Artwork / Swollen / She Can Call Herself a Woman
This pair of self-portraits ended up being the crux point for Swollen, but the only reason why I realized that the biggest shift a person can make is not in a physical change but in their concept of themselves is because of this participant from the series. When I asked her what it means to be a woman, she told me that was for each person to define themselves.
Her answer not only changed the direction of this series: it changed my art. Because of her, my goal with my paintings is to cause viewers to question their paradigms. Sure, they might not change their minds about a given topic, but just getting someone else to recognize that their way of thinking is based on a paradigm that may or may not be healthy is the most important work an artist can do.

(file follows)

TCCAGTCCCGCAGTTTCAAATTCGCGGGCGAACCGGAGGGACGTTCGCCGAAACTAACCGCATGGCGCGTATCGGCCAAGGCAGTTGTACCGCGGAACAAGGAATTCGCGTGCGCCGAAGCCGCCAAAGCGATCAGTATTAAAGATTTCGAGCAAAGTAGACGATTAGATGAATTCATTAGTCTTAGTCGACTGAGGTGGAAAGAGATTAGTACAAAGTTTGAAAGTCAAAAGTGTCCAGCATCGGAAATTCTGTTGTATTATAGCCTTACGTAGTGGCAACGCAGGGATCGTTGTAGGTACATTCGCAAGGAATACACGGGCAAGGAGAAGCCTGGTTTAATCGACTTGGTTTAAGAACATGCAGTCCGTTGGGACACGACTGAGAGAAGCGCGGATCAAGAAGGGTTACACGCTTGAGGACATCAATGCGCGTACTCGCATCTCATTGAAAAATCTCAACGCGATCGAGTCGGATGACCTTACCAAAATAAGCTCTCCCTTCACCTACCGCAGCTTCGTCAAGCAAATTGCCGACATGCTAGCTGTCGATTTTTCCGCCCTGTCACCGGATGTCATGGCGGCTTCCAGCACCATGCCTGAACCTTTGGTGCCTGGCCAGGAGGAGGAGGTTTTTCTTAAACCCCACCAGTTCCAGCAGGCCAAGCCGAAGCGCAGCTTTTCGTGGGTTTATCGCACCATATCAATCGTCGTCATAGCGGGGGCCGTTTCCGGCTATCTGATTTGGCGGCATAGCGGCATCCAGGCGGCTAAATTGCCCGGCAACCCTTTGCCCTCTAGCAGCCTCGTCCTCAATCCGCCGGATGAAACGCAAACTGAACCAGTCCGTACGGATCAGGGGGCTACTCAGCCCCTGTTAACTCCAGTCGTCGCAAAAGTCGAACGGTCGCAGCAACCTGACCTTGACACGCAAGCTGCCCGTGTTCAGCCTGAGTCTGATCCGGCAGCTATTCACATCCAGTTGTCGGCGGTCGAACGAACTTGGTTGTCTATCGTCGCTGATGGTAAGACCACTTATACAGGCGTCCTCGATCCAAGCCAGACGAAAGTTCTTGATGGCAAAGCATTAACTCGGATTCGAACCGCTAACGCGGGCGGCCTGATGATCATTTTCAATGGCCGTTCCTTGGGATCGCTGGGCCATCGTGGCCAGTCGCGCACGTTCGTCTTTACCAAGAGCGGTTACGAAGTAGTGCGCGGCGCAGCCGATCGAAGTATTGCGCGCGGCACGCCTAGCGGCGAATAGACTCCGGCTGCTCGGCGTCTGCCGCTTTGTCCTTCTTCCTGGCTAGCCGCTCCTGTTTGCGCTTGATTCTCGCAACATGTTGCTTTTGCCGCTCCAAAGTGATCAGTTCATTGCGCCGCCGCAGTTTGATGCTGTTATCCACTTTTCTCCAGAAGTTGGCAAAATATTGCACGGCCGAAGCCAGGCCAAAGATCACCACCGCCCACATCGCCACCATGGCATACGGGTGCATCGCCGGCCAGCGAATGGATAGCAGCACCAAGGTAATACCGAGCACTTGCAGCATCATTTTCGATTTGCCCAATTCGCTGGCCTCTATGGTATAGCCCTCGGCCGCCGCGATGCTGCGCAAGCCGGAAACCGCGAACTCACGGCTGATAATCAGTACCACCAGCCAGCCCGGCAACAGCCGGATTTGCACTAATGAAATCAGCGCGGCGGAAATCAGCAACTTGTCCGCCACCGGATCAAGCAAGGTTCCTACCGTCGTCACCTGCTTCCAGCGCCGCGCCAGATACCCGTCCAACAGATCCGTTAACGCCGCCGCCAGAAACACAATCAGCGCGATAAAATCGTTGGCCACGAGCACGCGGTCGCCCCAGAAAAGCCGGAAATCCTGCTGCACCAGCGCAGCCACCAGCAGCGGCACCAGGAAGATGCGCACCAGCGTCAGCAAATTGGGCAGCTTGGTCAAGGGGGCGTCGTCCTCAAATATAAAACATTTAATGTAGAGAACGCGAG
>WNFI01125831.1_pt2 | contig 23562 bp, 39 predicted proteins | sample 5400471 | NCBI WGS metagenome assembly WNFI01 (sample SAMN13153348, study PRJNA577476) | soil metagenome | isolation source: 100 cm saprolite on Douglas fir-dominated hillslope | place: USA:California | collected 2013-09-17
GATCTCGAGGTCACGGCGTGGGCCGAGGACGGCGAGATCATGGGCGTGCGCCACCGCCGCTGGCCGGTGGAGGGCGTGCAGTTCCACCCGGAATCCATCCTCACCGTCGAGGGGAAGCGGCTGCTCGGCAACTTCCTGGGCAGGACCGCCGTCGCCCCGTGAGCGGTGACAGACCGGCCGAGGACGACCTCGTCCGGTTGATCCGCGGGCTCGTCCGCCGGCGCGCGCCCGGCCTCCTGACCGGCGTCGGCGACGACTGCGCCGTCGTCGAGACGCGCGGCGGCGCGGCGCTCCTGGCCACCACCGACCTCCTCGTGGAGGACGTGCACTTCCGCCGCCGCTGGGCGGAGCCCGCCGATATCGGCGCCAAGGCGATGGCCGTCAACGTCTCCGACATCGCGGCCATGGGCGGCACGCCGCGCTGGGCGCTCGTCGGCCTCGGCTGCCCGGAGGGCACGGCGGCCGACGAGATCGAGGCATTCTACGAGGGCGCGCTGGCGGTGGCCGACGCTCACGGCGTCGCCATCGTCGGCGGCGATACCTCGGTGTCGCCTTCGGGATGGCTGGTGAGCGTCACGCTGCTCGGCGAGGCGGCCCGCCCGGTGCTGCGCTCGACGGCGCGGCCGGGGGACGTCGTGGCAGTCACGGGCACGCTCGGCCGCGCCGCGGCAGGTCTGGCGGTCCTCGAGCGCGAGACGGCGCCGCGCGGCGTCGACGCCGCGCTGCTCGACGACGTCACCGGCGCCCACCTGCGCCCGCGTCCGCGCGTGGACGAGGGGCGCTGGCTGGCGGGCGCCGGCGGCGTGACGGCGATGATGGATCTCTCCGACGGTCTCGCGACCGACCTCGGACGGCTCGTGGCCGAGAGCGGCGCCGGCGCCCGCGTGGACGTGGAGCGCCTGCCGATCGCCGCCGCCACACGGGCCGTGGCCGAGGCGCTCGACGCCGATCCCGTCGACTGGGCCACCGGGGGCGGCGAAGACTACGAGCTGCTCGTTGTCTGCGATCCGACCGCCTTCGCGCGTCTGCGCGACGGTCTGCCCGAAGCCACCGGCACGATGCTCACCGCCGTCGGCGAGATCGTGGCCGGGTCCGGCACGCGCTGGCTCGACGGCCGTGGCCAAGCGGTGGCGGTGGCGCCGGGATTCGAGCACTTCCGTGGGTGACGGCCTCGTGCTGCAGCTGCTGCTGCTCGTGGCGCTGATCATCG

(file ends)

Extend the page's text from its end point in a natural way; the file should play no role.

For example, with my 2008 series I asked people to think again about what they think it means to be a real American by pointing out that most Americans are at least part immigrant, and with my 2012 series I encouraged viewers to reevaluate why they believe certain behaviors and gender expressions to be more natural than others.
What follows is the text originally displayed with Before and After: She Can Call Herself a Woman. It describes the earth change that I chose as an analogy for my transition.
Volcanoes erupt, tectonic plates crash into each other, the magnetic north pole drifts, an ice age thaws, comets impact the earth, semi-molten planets collide, and the sun expands. The earth has lived some and changed some, with still more living and changing to come. Yet, as impressive and sometimes catastrophic as these changes seem, none is so entirely earth-shattering as the moment the earth went from being flat to being round. The biggest physical change the earth has ever gone through was not actually physical at all.